9. For most shooters burn out is a combination of unrealistic expectations mixed with an unsustainable participation level. Do yourself a favor and keep those two things in balance with one another.
  10. This past weekend was a bust from a Match and Live Fire practice perspective. We got hit with a cold front just before the weekend started and it continued through today. I got my Gallant Bullets in last week and needed to verify the velocity of the new load so I braved the cold on Saturday to chrono the new load. It was about 30 degrees and the wind was howling during this chrono session so all I did was run out there, setup the chrono, then shoot the test loads through it quickly. Once the 20 or so rounds were shot across the chrono then I packed it all up and hit the road. BURRRRRRRRR!!!! The good news is that I got the load figured out for new Gallant Bullets. I am using their 180gr 40 Caliber bullet with Prima SV powder at a 4.2gr drop and 1.165” OAL. This setup produced an average velocity of 945pfs which is good enough to make Major PF reliably. It also helps that the Gallant 180gr bullet weight averages about 182gr instead of 180gr. This will put me in the 171 power factor range where I like to be when traveling to major matches across the nation. Since I got the Gallant Bullet load figured out I loaded up 2500 rounds over the rest of the weekend since I couldn’t do any live fire training outdoors. Since I have been going reload crazy over the winter I have about 15K of 40 ammo loaded up at this point which is a really good stockpile to start the season off with. I am actually running out of places to store all of this loaded ammo so I might have to back off a little bit in reloading. That or just commit to loading another full 5 gallon bucket with the Gallant Bullets. If these crazy cold fronts keep us from shooting outdoors on the weekends I might just do that with all of the extra free time.
  11. I don't understand your comment. Do I have numbers on what? The time savings of using a Hundo Gauge over a single hole gauge? I am not going to waste any effort timing how long it takes to case gauge 100 rounds in a single hole case gauge then compare it to using a Hundo gauge just to spoon feed you a time savings data point. If you want to know the exact time savings then do the testing yourself.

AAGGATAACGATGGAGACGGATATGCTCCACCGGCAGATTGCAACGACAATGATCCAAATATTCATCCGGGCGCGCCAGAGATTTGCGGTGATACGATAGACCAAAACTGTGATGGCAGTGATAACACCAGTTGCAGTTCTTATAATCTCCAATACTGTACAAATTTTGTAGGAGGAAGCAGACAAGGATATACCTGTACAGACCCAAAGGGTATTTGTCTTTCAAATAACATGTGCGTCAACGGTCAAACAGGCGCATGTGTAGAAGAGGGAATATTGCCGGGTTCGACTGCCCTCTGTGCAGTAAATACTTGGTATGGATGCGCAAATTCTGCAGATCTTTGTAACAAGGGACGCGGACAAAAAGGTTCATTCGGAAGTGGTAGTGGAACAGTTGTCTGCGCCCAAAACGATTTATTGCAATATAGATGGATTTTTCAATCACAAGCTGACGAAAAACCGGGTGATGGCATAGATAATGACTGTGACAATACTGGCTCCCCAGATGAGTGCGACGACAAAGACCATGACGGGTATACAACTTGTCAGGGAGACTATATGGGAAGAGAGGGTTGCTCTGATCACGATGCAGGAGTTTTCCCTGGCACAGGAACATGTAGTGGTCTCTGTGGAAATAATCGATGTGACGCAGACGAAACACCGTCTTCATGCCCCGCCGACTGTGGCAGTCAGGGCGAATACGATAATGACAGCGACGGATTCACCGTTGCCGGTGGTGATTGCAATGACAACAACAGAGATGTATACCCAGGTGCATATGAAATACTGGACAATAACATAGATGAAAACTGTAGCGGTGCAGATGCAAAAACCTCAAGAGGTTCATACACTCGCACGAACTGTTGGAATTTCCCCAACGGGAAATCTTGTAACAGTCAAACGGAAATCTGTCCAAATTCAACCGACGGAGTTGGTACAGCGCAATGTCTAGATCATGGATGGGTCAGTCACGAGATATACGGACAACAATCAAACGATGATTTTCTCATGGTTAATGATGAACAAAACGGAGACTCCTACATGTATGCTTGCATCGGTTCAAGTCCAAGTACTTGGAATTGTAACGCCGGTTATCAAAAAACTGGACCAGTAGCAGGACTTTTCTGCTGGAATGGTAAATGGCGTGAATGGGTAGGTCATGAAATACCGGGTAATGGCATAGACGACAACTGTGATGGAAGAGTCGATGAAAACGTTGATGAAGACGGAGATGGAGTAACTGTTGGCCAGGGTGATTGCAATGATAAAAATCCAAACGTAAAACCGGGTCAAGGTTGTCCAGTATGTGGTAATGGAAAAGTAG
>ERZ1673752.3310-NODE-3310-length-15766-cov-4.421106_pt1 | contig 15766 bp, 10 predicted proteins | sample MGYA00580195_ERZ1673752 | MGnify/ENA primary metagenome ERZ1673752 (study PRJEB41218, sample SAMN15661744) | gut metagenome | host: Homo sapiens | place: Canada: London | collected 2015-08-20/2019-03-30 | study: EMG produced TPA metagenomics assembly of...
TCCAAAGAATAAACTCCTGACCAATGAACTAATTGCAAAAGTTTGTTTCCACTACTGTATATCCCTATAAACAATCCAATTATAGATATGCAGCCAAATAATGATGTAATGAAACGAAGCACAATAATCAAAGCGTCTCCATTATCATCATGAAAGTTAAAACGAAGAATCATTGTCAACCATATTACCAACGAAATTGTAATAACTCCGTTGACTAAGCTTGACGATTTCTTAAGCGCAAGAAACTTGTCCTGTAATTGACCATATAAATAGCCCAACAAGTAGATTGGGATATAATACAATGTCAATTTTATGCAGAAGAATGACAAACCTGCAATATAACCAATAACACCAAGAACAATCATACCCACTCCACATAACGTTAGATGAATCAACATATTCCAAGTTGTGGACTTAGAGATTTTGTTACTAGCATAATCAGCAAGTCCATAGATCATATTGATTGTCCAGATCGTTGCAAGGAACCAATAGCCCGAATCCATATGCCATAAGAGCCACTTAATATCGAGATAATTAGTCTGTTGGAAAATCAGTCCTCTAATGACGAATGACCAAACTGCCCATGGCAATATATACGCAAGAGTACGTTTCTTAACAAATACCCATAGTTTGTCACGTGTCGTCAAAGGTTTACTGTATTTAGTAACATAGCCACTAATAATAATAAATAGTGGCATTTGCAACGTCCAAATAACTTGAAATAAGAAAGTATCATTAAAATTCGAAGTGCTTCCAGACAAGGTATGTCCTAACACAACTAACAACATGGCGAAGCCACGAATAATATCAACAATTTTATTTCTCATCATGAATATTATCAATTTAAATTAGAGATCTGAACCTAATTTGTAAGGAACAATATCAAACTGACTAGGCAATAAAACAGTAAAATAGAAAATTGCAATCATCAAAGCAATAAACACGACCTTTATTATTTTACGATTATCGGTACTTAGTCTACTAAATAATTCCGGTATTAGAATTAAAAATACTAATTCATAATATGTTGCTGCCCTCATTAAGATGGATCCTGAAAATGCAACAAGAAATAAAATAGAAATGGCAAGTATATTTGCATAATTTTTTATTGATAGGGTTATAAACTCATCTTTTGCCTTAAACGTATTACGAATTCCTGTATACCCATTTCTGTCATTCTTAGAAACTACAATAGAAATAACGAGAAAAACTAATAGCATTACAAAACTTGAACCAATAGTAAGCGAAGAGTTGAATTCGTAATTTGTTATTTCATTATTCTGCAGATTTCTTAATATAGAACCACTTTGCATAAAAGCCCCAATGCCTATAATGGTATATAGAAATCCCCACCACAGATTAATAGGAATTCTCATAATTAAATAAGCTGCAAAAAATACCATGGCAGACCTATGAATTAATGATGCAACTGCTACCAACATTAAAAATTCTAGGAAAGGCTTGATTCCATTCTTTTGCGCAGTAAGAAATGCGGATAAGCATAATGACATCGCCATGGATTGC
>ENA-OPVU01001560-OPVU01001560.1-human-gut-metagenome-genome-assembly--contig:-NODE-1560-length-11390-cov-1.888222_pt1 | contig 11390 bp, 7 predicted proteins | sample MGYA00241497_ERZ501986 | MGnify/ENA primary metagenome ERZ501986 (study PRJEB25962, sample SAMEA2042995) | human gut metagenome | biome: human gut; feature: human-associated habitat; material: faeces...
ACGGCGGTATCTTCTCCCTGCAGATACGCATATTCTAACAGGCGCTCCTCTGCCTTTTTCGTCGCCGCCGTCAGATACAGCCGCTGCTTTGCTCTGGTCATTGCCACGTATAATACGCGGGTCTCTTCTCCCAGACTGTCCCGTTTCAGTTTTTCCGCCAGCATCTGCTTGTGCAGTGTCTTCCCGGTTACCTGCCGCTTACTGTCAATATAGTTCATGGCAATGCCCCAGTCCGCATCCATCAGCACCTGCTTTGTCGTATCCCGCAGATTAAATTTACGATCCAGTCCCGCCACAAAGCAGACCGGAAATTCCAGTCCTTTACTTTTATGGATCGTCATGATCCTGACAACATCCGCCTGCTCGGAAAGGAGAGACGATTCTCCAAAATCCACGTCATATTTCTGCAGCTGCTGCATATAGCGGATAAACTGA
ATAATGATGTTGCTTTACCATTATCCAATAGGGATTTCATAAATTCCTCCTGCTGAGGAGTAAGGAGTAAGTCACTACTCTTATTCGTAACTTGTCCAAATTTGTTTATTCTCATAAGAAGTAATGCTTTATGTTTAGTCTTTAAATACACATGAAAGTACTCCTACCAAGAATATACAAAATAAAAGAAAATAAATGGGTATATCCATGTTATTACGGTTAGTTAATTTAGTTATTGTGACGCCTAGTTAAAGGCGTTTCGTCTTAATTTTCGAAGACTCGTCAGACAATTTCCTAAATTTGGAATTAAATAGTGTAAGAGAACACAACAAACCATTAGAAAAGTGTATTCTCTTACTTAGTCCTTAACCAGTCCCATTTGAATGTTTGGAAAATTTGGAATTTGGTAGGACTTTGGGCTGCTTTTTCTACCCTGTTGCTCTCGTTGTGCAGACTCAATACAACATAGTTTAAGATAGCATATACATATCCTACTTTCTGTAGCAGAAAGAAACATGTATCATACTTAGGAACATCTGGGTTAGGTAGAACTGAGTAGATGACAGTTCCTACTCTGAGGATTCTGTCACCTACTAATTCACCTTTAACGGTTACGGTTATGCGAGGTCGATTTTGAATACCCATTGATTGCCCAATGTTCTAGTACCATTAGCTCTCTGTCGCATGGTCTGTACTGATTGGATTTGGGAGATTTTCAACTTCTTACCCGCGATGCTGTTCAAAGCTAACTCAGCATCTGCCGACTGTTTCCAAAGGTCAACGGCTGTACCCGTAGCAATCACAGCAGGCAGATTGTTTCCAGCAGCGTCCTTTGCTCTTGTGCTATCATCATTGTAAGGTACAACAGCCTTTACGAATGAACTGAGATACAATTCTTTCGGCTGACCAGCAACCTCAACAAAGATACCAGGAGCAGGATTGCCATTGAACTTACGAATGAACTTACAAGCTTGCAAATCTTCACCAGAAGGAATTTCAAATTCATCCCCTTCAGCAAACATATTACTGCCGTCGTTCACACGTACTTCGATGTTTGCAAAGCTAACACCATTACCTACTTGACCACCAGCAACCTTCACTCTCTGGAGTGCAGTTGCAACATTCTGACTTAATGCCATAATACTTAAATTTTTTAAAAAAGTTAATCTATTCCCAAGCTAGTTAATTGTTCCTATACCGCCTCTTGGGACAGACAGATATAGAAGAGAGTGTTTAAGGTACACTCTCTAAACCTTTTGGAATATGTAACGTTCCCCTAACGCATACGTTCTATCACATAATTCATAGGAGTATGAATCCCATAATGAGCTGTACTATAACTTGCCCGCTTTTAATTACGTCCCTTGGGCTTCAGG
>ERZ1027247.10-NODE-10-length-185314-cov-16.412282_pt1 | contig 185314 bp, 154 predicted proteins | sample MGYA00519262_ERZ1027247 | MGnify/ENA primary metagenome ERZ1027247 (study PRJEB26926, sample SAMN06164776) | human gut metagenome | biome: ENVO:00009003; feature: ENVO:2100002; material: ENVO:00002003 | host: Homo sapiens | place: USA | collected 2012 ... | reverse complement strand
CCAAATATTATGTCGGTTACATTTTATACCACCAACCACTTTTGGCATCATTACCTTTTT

12. The time is saved by eliminating the repetitive hand movements needed to put a round in the case gauge then remove it. On a single round case gauge there are at least 2 hand movements and one physical or visual inspection per round. This is three steps per round. Step 1 - Put the round into the gauge. Step 2 - Physically or visually inspect the Go/No Go of the round within the gauge. Step 3 - Remove the round from the gauge. A 100 hole case gauge still requires the same 3 basic steps. But each step is done in batches of 100 rounds at a time. This produces 100 times less of the "Stop & Go" of using a single hole case gauge.
  13. If you haven't used a Hundred Hole Case Gauge then you won't understand the magnitude of time savings it produces. Using a Hundo case gauge will make you wonder why you wasted any time doing them one at a time in the past.
  14. Yep....... You are "Lucky" until your luck runs out.
  15. 40 caliber shooters need to accept the fact that there is no getting around the requirement of either push through or roll sizing the brass before you reload it. Once you start doing that the QC of your loaded ammo go way up and your malfunctions go way down when you shoot it. Yes its a pain in the ass to push through or roll size your 40 brass. But the extra effort is well worth the reward.
×
×
  • Create New...